After a false start with the short-lived 2011 remake, beloved ’80s cartoon ThunderCats will be rebooted on Cartoon Network as ThunderCats Roar in 2019 – but not all the fans are happy.
Unlike the anime style of the original, which the 2011 iteration stayed fairly faithful to, ThunderCats Roar has adopted a bubblier, simpler art style more in the vein of Steven Universe. As if to really hammer home this polarising decision, Cartoon Network has also announced that Roar will be more comedic and have episodes of 10-11 minutes (again, like Steven Universe). To the many fans who hold the original’s straightforward action-adventure tone as sacrosanct, this is essentially their Protestant Reformation.
Still, even the most vehement fans can’t fault the talent involved – among the voice actors attached to the series are Max Mittelman and Patrick Seitz of Justice League Action, Erica Lindbeck (DC Super Hero Girls), and Chris Jai Alex (Star Wars: Battlefront II). And given the fate of the 2011 version, it’s understandable the people behind it would want to take a different approach.
With Roar not scheduled to air until 2019, ’80s hardliners can tide themselves over with Netflix and Dreamworks’ upcoming remake of She-Ra, She-Ra and the Princesses of Power. Part of the girl-power wave of ’80s cartoons that included Jem and the Holograms and Rainbow Brite, She-Ra was an unapologetic gender-flipped spinoff of cult classic He-Man and the Masters of the Universe.
— She-Ra and the Princesses of Power (@DreamWorksSheRa) May 18, 2018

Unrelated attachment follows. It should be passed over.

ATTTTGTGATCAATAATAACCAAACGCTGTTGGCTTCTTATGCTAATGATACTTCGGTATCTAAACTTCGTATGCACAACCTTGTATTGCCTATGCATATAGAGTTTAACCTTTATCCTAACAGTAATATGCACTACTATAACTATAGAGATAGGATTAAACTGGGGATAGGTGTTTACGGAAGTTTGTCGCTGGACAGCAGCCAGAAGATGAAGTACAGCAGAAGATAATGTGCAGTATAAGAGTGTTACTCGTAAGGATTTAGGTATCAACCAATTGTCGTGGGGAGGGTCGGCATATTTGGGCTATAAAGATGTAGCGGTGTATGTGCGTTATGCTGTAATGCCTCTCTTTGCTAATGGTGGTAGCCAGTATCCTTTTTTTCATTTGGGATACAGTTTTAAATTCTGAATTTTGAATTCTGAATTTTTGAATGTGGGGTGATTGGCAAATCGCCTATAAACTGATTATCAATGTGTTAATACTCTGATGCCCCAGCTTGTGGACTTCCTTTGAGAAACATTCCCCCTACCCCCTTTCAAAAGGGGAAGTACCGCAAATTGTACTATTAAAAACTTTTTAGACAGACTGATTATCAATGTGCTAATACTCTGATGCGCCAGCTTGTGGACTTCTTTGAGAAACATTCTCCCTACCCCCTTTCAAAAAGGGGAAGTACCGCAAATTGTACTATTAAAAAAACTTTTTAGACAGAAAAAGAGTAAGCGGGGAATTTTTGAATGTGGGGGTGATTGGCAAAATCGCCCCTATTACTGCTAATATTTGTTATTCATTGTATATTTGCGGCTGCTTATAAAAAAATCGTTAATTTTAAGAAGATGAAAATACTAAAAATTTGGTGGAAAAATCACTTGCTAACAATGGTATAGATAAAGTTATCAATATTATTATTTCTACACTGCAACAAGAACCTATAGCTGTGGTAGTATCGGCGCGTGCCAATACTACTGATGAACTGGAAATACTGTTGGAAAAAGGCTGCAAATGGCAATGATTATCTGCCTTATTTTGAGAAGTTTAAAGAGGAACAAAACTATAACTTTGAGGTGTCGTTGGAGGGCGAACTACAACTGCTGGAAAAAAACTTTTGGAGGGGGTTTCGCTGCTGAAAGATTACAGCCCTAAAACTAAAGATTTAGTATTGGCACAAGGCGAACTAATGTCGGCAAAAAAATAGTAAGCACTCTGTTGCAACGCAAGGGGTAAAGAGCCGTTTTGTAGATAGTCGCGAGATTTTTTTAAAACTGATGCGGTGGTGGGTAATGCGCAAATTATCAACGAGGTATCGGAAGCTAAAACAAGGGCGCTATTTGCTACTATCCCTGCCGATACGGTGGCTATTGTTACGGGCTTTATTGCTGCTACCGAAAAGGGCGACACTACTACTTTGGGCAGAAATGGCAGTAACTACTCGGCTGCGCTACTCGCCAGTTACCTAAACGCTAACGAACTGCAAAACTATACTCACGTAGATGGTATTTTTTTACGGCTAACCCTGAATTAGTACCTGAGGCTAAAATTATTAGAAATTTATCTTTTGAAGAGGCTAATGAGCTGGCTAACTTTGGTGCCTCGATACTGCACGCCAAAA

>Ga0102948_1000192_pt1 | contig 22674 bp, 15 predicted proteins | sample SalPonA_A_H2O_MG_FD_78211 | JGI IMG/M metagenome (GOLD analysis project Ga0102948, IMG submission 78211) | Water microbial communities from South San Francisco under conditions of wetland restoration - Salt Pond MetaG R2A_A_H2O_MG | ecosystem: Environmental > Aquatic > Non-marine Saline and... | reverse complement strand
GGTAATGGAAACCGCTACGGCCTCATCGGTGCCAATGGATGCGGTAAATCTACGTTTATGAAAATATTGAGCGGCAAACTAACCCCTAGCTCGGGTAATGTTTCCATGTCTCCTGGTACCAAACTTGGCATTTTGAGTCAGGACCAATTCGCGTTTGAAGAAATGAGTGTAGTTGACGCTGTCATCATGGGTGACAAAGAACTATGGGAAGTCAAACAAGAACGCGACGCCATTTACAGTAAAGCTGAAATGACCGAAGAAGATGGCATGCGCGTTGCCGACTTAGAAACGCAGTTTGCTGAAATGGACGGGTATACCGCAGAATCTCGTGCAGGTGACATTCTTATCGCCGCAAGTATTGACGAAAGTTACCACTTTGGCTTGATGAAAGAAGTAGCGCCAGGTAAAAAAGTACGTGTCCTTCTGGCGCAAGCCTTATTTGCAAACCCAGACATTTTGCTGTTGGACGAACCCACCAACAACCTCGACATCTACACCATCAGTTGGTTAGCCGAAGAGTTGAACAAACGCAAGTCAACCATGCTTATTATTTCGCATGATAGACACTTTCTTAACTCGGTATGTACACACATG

This updated version is set to feature Sandra Oh (Grey’s Anatomy), Lorraine Toussaint (Orange Is the New Black), Marcus Scribner (black-ish), and Aimee Carrero of Young & Hungry. Helming the project is the acclaimed young cartoonist Noelle Stevenson, who shot to fame with her work on the comic series Lumberjanes and has since written for Marvel’s Thor Annual and Runaways.
Despite being a good deal too young to remember She-Ra from the first time round, Stevenson is a noted admirer of the show – Entertainment Weekly quoted her as saying “I was always looking for the female characters in sci-fi and fantasy who were more than just the girlfriend…She-Ra was ahead of its time. I’m so excited to bring these stories of female power and love and friendship back now when it seems like we need them more than ever.”
Fortunately, Stevenson hasn’t made any suicidally brave decisions like changing the art style, although it’s yet to be seen if the fanbase will throw an ape over the addition of the subtitle ‘and the Princesses of Power’ – because honestly, it’s anyone’s guess as to what’s going to set people off.
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